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What is this Salty Discharge?

Of all the myriad advice I received from friends and family before entering my first year of teaching, one stood out above the others: be prepared to cry.

It wasn’t that I found the warning particularly ominous, nor did it surprise me that some teachers shed tears over the difficulty of their profession. What struck me was the sheer frequency that teachers associated their first year with crying.

“Oh, I’d go home and bawl my eyes out every night my first year,” I recall one teacher friend saying to me at a party once.

“Sometimes I just laid in bed all weekend too overwhelmed to move,” said another.

It’s no wonder the average teaching career spans a measly five years. These poor people are spending all their free time curled into the fetal position, praying for June.

I’ll tell you the same thing I tell my students every year on the first day of school: I never wanted to be a teacher. My parents are both teachers; my brother is a teacher; my grandparents were teachers; my wife is a teacher; her parents were teachers. Me? According to my sixth grade yearbook biography, I wanted to be a writer like Stephen King or quarterback for the Philadelphia Eagles. At 34 years old, that’s pretty much still true.

My foray into education happened more by default than anything. I tried my hand at journalism after college, but couldn’t find a newspaper willing to take on anyone, let alone a 21-year-old whose shining accomplishments were a 2.17 GPA and an internship as a feature writer at The Gloucester County Times.

2006 was a strange time in journalism, when the old school newsrooms of the country were in denial about the impending changes to the profession that would come at the hands of the World Wide Web.

“Don’t worry,” said one of my professors, a grizzled Hartford Courant reporter who wore rumpled suits to class and had permanent coffee stains at the corners of his mouth. “They said television would change us in the 50s and again in the 80s, and we’re still standing. This Internet thing isn’t a big deal.”

That’s the advice I paid $110,000 in tuition for. Cue the sad trombone.

I made ends meet by selling guitars on commission, and even toyed with the idea of pursuing a career in retail management. If I kept at it and continued with my 80-hour workweeks, I could pull down 35, maybe even $40k a year.

“Why don’t you just try teaching?” my mom said to me over the phone one night on my way home from another 14-hour shift. “You’d probably be pretty good at it.”

When teachers describe the best parts of their profession, they often laud how satisfying it is to know they’re making a difference in children’s lives, that they’re molding the minds of future generations and preparing them for the world beyond the schoolyard gate. None of that really appealed to me — it seemed like the type of things starry-eyed idealists said when they joined the Peace Corps or devoted their lives to rebuilding huts in some village that lacked potable water. A student once gave me a coffee mug for Christmas that read Teachers are like candles: they consume themselves to light the way for others. Consume themselves? Good god. I pictured myself as a candle, my hair on fire, melting away like the Nazis in Indiana Jones while in the background a couple of teenagers giggled at a YouTube video of a cat walking on its hind legs.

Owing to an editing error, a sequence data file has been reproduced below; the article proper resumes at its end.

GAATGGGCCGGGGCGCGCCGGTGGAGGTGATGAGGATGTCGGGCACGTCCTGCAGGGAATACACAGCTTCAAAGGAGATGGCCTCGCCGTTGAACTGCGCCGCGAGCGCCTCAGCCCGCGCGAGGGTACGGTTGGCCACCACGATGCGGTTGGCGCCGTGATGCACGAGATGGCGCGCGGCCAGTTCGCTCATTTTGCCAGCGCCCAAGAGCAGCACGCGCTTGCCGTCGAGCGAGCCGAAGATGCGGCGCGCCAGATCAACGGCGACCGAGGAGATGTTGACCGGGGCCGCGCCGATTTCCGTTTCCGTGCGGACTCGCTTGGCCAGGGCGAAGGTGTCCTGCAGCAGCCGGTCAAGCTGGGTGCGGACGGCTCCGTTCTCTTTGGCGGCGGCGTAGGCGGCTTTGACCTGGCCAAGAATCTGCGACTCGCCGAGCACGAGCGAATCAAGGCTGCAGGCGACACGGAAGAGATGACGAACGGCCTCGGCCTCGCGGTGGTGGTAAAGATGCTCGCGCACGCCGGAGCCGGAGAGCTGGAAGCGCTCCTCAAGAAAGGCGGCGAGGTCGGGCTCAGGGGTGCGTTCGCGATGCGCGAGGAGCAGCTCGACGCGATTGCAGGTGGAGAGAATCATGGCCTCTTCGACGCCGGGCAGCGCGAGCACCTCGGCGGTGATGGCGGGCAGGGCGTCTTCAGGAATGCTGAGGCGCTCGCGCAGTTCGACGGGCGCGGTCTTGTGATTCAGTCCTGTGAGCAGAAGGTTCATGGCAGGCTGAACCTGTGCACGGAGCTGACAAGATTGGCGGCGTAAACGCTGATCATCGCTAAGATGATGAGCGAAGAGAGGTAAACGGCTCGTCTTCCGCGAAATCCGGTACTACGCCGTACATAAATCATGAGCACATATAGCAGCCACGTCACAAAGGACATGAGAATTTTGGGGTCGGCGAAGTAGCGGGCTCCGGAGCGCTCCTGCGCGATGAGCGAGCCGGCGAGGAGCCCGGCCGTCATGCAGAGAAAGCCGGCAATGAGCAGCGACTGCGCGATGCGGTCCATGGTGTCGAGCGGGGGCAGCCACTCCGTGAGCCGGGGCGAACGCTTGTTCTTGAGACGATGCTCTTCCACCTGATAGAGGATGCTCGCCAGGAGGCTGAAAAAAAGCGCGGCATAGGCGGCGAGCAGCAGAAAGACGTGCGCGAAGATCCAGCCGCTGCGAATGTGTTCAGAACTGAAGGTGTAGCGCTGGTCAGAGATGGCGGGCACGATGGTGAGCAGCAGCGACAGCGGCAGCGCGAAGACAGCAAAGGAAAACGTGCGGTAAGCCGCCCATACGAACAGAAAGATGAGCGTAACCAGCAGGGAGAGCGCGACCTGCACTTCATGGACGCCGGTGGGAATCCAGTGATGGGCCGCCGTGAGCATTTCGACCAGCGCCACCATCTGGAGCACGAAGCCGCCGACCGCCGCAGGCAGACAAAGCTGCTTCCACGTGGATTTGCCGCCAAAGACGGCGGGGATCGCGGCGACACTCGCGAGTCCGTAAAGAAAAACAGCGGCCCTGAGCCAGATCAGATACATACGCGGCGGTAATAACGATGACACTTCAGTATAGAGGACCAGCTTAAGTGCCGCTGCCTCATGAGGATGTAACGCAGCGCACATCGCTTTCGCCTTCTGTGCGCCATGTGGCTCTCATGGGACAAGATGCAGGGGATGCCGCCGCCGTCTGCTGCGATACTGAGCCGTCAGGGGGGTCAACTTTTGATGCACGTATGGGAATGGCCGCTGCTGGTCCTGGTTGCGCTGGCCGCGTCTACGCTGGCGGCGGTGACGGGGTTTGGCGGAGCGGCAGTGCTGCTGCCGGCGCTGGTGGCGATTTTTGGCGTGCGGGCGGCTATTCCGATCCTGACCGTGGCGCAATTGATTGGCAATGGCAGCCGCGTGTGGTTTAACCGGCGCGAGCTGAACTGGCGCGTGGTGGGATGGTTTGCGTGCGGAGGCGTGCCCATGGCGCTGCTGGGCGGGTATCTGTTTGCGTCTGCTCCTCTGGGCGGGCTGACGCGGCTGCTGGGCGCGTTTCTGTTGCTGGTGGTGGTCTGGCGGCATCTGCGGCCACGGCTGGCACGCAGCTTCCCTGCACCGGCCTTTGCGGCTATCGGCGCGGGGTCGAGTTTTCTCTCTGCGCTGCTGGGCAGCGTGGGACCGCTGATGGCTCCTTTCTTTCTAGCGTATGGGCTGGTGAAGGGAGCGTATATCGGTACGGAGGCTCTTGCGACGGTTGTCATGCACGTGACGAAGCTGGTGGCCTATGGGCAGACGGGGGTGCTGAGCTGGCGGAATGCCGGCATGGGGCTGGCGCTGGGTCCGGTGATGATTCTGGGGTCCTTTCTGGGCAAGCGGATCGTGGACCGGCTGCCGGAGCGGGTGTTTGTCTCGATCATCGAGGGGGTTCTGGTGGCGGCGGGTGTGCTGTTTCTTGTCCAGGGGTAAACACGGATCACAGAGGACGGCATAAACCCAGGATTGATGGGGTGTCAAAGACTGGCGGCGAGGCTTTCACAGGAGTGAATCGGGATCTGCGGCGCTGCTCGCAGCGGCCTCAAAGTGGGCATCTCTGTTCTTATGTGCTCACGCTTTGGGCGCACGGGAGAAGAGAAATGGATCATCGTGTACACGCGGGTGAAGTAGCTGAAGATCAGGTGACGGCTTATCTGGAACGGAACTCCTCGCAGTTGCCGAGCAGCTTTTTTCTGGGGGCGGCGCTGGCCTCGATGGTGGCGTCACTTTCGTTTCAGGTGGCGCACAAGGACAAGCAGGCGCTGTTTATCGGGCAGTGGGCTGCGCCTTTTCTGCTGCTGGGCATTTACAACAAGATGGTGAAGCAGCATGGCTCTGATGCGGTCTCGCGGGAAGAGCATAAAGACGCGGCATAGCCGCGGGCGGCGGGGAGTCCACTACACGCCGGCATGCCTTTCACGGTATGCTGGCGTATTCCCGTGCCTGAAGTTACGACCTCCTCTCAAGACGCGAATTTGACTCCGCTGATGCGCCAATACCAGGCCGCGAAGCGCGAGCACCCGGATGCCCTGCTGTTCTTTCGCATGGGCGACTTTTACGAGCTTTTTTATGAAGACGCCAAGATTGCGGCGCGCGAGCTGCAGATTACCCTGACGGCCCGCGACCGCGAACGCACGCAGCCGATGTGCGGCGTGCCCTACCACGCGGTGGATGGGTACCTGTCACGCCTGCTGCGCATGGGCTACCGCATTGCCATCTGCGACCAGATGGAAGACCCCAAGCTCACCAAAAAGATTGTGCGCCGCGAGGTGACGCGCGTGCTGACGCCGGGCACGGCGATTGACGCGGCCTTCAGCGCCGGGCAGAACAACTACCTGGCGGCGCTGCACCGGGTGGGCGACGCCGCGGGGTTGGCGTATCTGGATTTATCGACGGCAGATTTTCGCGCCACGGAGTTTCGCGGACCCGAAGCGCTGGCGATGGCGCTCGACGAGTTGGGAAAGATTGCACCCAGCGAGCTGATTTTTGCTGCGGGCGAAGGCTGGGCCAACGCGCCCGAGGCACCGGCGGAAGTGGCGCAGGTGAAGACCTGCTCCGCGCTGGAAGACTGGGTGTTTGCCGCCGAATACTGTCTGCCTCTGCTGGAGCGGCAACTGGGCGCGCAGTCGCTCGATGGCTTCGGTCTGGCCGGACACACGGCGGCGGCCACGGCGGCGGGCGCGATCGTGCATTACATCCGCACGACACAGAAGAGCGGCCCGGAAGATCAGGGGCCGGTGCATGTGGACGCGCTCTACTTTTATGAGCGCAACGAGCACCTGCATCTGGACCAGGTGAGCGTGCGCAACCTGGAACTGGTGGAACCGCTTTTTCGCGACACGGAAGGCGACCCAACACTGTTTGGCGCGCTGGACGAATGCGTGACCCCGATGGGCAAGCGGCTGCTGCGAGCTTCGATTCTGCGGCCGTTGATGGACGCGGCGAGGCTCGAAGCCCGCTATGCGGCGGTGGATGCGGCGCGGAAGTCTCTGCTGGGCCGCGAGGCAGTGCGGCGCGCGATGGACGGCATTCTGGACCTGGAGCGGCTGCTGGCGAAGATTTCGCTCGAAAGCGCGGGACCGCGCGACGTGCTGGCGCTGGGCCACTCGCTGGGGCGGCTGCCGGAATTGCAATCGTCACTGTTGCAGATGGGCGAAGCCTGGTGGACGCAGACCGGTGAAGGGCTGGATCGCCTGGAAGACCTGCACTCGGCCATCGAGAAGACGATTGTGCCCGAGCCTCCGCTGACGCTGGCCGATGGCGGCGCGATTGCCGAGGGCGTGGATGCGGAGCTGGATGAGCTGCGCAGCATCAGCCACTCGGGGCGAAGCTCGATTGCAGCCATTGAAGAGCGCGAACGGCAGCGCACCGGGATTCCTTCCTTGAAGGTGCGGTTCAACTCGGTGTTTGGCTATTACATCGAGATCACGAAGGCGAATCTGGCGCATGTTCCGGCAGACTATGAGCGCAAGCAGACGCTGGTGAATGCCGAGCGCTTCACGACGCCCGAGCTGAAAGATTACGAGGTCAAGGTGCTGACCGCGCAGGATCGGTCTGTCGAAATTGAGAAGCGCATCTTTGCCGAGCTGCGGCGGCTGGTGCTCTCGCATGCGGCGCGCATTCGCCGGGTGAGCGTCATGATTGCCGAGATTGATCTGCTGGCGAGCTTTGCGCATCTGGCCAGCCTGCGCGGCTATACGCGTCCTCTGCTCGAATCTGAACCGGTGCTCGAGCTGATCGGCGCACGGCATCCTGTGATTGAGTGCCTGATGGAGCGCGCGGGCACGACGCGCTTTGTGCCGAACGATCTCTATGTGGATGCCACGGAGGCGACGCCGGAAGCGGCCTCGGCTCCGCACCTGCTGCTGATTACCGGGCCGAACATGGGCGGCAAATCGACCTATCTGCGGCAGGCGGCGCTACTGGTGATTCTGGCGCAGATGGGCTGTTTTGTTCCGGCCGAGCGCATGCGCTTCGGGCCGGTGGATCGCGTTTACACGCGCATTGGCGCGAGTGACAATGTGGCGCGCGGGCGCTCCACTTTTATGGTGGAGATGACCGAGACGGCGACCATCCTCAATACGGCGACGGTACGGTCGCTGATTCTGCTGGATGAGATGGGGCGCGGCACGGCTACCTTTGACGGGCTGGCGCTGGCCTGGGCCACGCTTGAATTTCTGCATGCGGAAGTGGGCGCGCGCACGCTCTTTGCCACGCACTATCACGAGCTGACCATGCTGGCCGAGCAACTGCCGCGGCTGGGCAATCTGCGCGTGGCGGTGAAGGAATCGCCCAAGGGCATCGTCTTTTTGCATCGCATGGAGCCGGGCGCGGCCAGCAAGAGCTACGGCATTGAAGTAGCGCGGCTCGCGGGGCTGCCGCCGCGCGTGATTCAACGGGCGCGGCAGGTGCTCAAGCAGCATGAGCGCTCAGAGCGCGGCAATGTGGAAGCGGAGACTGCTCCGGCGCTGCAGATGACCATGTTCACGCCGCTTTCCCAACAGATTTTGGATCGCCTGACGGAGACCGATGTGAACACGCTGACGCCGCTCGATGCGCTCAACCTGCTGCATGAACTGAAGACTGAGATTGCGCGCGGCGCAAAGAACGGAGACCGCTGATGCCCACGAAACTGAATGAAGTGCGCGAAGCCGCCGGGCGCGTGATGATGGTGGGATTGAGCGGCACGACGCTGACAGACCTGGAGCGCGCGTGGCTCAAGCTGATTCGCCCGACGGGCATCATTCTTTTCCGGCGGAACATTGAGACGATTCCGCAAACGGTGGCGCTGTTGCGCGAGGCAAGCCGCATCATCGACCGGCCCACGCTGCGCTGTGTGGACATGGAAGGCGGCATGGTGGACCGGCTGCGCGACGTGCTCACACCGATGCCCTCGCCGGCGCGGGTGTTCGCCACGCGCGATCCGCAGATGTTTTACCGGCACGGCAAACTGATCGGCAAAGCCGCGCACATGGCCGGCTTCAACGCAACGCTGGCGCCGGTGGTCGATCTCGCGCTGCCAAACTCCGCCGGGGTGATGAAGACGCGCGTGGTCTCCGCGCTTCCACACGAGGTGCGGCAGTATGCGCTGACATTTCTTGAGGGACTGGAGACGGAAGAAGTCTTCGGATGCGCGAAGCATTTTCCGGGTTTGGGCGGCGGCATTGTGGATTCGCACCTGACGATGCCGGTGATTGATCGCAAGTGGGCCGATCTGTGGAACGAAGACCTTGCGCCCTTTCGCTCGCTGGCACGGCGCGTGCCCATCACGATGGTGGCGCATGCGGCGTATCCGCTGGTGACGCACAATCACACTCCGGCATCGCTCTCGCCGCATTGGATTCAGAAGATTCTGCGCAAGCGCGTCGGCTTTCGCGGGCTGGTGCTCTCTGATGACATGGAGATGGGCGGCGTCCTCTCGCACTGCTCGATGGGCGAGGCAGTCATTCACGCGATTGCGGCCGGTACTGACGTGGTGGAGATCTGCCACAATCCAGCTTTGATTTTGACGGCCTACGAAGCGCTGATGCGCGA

The thing that actually convinced me to teach was when I realized I would be paid to stand in front of people every day and listen to myself talk. As any performer will tell you, there’s no better feeling than when a crowd hangs on your every word, but this audience would be captive in the literal sense of the word. Federal law required them to listen to me, and if they didn’t they’d have to take the course again and again until they did. There’s a certain amount of egotism required of an effective public speaker, and since I never had a problem being the center of attention, I figured it would be a natural fit.

Turns out that getting a job as an English teacher isn’t as easy as it seems. Apparently, every lit major on the planet abandons their lofty goal of translating the lost works of Proust or joining the ranks of Whitman and Ginsburg, and they settle for spending their Sunday afternoons trying not to spill Franzia on their stack of persuasive essays about school uniforms. The first time I approached an assistant principal about a potential position in her English department, she asked me where I got my master’s degree. I told her I didn’t have one, but did have a journalism degree from the University of Maryland.

“Oh,” she said, making an attempt to wrestle her lips into a polite smile. “Well…it was nice meeting you.”

I drifted around for a year as a substitute teacher, taking every job I could, weaseling my way into lunch conversations in the teachers’ lounge, trying to make an impression. I applied for several openings at the local high schools but never got a call back.

And that was when I discovered the two magic words that threw open every locked door in the state:

Special Education.